Goblet Drumming for Beginners
Presented by Madog Barfog of House Neverwinter
Welcome to the class, and if this is your first time drumming, welcome to the world of
This class is designed for those who want to learn about drums and drumming in the
SCA. By the end of the class, you will understand how to select a drum, how to join a
drum circle, and how to continue expanding your knowledge.
The drum we are discussing is part of a class of drums known as goblet drums. Goblet
drums are used in many areas of the world, and go by many names. Some of the names
include darbukka, dumbelek, tarambuka, thon, tabla (not to be confused with the Indian
tabla, a 2 drum set with a disc of black tar in the middle of each head). In the SCA, the
most common name is dumbek (or doumbek). There are so many names because of the
large number of areas in which these drums are used-Albania, Bulgaria, Yugoslavia, and
of course countries ranging from Turkey to Persia and even Japan.
While the dumbek is a very old instrument, its popularity has soared only in the last
century or so. Prior to this, the most prominent drum used in Middle Eastern music is a
type of frame drum call a riq. A riq is a type of tambourine. Since the dumbek was in use
in many areas of the world as early as the 12th century (although its origins are probably
much older), its use in the SCA is appropriate.
There is an African style of goblet drum called a djimbe. While African rhythms and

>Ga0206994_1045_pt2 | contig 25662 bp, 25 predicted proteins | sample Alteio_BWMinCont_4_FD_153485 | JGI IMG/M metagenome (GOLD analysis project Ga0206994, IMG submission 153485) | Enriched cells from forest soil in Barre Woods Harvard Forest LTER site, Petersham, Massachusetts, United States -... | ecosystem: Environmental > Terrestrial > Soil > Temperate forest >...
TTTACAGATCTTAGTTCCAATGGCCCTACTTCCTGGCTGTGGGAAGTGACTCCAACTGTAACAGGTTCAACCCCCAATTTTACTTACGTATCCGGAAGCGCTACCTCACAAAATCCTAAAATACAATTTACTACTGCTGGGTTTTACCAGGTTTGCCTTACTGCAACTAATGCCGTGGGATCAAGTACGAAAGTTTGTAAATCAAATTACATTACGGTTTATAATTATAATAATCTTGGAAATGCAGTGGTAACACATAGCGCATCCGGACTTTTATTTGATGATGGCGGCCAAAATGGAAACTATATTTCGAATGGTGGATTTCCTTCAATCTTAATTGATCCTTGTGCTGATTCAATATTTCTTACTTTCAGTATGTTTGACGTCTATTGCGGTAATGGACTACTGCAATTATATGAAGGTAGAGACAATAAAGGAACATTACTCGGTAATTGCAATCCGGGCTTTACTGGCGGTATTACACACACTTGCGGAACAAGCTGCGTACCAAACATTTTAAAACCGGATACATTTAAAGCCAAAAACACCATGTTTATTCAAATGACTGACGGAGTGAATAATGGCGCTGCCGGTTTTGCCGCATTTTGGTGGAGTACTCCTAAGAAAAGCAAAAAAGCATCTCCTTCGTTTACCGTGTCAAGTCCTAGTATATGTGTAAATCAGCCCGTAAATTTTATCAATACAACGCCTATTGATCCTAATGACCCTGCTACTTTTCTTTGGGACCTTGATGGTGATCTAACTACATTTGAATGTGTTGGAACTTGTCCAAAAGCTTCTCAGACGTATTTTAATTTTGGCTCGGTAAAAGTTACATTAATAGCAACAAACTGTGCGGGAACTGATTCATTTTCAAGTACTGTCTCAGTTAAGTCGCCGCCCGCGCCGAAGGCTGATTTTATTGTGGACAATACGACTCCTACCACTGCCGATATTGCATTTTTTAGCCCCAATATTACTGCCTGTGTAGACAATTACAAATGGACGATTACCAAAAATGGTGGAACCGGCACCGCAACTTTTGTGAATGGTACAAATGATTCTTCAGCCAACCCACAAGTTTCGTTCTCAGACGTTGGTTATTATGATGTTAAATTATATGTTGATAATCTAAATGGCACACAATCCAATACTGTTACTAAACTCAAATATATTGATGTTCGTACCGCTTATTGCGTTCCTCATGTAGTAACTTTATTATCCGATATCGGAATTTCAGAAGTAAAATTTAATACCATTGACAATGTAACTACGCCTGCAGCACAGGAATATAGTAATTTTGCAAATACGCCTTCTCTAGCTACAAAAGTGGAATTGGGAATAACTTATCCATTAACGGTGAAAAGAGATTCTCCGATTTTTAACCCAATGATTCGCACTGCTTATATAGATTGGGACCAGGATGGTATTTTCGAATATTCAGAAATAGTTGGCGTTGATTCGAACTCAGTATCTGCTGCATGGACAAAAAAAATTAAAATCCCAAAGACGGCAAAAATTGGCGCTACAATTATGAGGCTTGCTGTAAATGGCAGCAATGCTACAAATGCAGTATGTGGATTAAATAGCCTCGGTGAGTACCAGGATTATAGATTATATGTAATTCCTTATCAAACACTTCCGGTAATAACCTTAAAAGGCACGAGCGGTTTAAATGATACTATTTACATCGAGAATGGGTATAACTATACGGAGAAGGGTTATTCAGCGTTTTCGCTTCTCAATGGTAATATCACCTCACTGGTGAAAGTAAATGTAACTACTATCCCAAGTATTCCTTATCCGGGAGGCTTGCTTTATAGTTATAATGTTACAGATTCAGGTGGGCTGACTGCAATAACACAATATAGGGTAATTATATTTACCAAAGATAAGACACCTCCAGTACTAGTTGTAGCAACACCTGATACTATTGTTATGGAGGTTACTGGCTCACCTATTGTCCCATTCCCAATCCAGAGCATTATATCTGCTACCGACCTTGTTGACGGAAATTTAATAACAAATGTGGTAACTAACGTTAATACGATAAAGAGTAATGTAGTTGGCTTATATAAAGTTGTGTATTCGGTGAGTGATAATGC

playing styles are different than those in the Middle East, djimbes can also be played as
Basic Drum Construction
All goblet drums share the common characteristic of a goblet shaped body, with a head
stretched over the large end.
Body materials include:
Ceramic (traditional Egyptian)
Nickel (traditional Turkish)
Aluminum or copper (modern professional)
Aluminum or copper bodies are considered to have the best sound today, but ceramic is a
more traditional material.
Heads can be either synthetic or natural. Ideally, the head should be adjustable through
screws (modern synthetic heads) or cords (traditional animal skin heads).
Skin materials include:
Goatskin (very common and traditional, but subject to heat/humidity changes)
Fish skin (the finest of the natural heads, almost impervious to changes in the
environment, giving a very fine tone-but also the most delicate of the natural materials)
Mylar (which modern professionals use-impervious to elements, fairly sturdy, crisp
Fyberskin (another synthetic material, a bit more durable and cheaper than mylar, but
with a duller sound)
Heads are attached to the drum body by:
Glue (cheapest, but subject to loosening if your tent floods)
Screws (most modern, least traditional)
Cords (traditional, adjustable with difficulty)
Selecting a Drum
While the information above gives you some advantages and disadvantages of different
material, there is no right or wrong drum. Pick a drum that has a sound and feel you like,
and that fits your needs and price range. When we were selling drums, we sold a small
ceramic drum good for a beginner or practice for $50, and our large djimbes for up to
$300. Our most popular drums went for $85 and $120.
Natural skin drums can suck the oil from your hands. In dry climates, it’s a good idea to
use hand lotion on before playing to prevent dry skin. You can rub some on the drum,
Natural skins can also absorb too much moisture in humid climates, causing the sound to